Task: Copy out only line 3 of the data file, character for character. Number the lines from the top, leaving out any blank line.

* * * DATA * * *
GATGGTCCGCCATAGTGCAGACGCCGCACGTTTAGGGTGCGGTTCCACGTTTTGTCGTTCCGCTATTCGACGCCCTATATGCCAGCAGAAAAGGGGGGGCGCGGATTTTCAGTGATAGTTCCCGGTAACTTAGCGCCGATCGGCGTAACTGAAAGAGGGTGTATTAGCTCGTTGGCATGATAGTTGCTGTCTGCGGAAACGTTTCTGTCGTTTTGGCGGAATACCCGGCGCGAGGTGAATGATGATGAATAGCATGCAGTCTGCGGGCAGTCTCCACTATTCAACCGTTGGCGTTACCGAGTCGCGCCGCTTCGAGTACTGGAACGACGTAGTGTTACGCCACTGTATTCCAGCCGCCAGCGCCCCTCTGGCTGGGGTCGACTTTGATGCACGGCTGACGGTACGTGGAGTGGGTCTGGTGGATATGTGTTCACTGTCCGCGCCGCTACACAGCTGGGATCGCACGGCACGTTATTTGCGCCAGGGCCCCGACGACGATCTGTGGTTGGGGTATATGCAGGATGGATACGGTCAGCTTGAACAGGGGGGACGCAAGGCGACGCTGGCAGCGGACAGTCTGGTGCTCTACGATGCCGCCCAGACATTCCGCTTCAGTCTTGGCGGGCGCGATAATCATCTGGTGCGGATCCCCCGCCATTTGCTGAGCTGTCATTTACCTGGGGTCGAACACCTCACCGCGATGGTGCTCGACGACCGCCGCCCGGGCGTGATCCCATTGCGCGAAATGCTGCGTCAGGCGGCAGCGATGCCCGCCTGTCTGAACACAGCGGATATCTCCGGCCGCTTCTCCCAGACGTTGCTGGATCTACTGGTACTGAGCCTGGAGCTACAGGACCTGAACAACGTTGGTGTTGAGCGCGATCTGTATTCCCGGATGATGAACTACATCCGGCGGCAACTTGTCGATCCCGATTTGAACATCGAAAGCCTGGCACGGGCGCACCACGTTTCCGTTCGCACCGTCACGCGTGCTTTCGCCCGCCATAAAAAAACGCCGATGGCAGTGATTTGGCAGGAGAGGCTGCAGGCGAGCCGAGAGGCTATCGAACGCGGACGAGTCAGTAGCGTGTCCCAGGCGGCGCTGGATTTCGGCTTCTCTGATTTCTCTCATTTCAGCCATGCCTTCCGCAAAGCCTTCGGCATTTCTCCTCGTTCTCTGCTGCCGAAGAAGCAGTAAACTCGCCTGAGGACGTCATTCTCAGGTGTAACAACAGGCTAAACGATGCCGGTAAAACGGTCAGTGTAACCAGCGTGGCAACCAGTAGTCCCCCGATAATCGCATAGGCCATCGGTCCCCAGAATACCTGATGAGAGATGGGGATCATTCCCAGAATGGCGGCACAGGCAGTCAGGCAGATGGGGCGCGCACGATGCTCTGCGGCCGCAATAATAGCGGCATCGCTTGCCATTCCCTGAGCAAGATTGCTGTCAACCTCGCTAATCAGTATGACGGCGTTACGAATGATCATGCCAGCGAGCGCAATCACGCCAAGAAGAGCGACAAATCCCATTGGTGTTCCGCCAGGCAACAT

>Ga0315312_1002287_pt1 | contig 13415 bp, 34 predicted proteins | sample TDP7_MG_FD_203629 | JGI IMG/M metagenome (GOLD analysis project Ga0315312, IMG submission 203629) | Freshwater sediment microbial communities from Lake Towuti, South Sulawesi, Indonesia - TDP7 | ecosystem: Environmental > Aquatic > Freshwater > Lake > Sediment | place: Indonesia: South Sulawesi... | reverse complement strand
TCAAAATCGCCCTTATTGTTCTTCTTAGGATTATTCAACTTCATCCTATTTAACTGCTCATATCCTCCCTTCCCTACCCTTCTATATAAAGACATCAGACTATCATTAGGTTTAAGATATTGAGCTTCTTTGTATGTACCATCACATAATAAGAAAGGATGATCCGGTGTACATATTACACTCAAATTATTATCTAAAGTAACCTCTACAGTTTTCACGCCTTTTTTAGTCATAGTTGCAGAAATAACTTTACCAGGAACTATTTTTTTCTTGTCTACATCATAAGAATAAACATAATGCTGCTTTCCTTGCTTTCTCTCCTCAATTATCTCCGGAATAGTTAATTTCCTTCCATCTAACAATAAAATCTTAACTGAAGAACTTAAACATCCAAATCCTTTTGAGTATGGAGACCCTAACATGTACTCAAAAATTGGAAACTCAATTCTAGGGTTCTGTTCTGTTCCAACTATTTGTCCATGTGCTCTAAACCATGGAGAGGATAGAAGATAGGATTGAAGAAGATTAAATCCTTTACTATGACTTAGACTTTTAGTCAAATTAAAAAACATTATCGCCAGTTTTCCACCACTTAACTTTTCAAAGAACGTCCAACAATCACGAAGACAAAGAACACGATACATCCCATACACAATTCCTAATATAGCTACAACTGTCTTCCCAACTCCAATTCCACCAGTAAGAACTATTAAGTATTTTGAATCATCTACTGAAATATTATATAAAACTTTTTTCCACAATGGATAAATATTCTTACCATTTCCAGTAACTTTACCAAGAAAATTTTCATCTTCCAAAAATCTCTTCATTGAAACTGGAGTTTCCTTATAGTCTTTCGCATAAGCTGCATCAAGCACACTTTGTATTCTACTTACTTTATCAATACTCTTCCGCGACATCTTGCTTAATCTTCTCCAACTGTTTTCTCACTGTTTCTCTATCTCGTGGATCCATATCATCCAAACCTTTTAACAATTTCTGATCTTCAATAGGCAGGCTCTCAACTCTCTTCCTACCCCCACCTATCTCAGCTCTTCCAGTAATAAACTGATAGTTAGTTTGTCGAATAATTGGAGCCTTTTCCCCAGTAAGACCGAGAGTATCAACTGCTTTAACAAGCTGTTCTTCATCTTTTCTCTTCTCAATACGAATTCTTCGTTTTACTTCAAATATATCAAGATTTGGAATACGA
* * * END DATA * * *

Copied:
TCAAAATCGCCCTTATTGTTCTTCTTAGGATTATTCAACTTCATCCTATTTAACTGCTCATATCCTCCCTTCCCTACCCTTCTATATAAAGACATCAGACTATCATTAGGTTTAAGATATTGAGCTTCTTTGTATGTACCATCACATAATAAGAAAGGATGATCCGGTGTACATATTACACTCAAATTATTATCTAAAGTAACCTCTACAGTTTTCACGCCTTTTTTAGTCATAGTTGCAGAAATAACTTTACCAGGAACTATTTTTTTCTTGTCTACATCATAAGAATAAACATAATGCTGCTTTCCTTGCTTTCTCTCCTCAATTATCTCCGGAATAGTTAATTTCCTTCCATCTAACAATAAAATCTTAACTGAAGAACTTAAACATCCAAATCCTTTTGAGTATGGAGACCCTAACATGTACTCAAAAATTGGAAACTCAATTCTAGGGTTCTGTTCTGTTCCAACTATTTGTCCATGTGCTCTAAACCATGGAGAGGATAGAAGATAGGATTGAAGAAGATTAAATCCTTTACTATGACTTAGACTTTTAGTCAAATTAAAAAACATTATCGCCAGTTTTCCACCACTTAACTTTTCAAAGAACGTCCAACAATCACGAAGACAAAGAACACGATACATCCCATACACAATTCCTAATATAGCTACAACTGTCTTCCCAACTCCAATTCCACCAGTAAGAACTATTAAGTATTTTGAATCATCTACTGAAATATTATATAAAACTTTTTTCCACAATGGATAAATATTCTTACCATTTCCAGTAACTTTACCAAGAAAATTTTCATCTTCCAAAAATCTCTTCATTGAAACTGGAGTTTCCTTATAGTCTTTCGCATAAGCTGCATCAAGCACACTTTGTATTCTACTTACTTTATCAATACTCTTCCGCGACATCTTGCTTAATCTTCTCCAACTGTTTTCTCACTGTTTCTCTATCTCGTGGATCCATATCATCCAAACCTTTTAACAATTTCTGATCTTCAATAGGCAGGCTCTCAACTCTCTTCCTACCCCCACCTATCTCAGCTCTTCCAGTAATAAACTGATAGTTAGTTTGTCGAATAATTGGAGCCTTTTCCCCAGTAAGACCGAGAGTATCAACTGCTTTAACAAGCTGTTCTTCATCTTTTCTCTTCTCAATACGAATTCTTCGTTTTACTTCAAATATATCAAGATTTGGAATACGA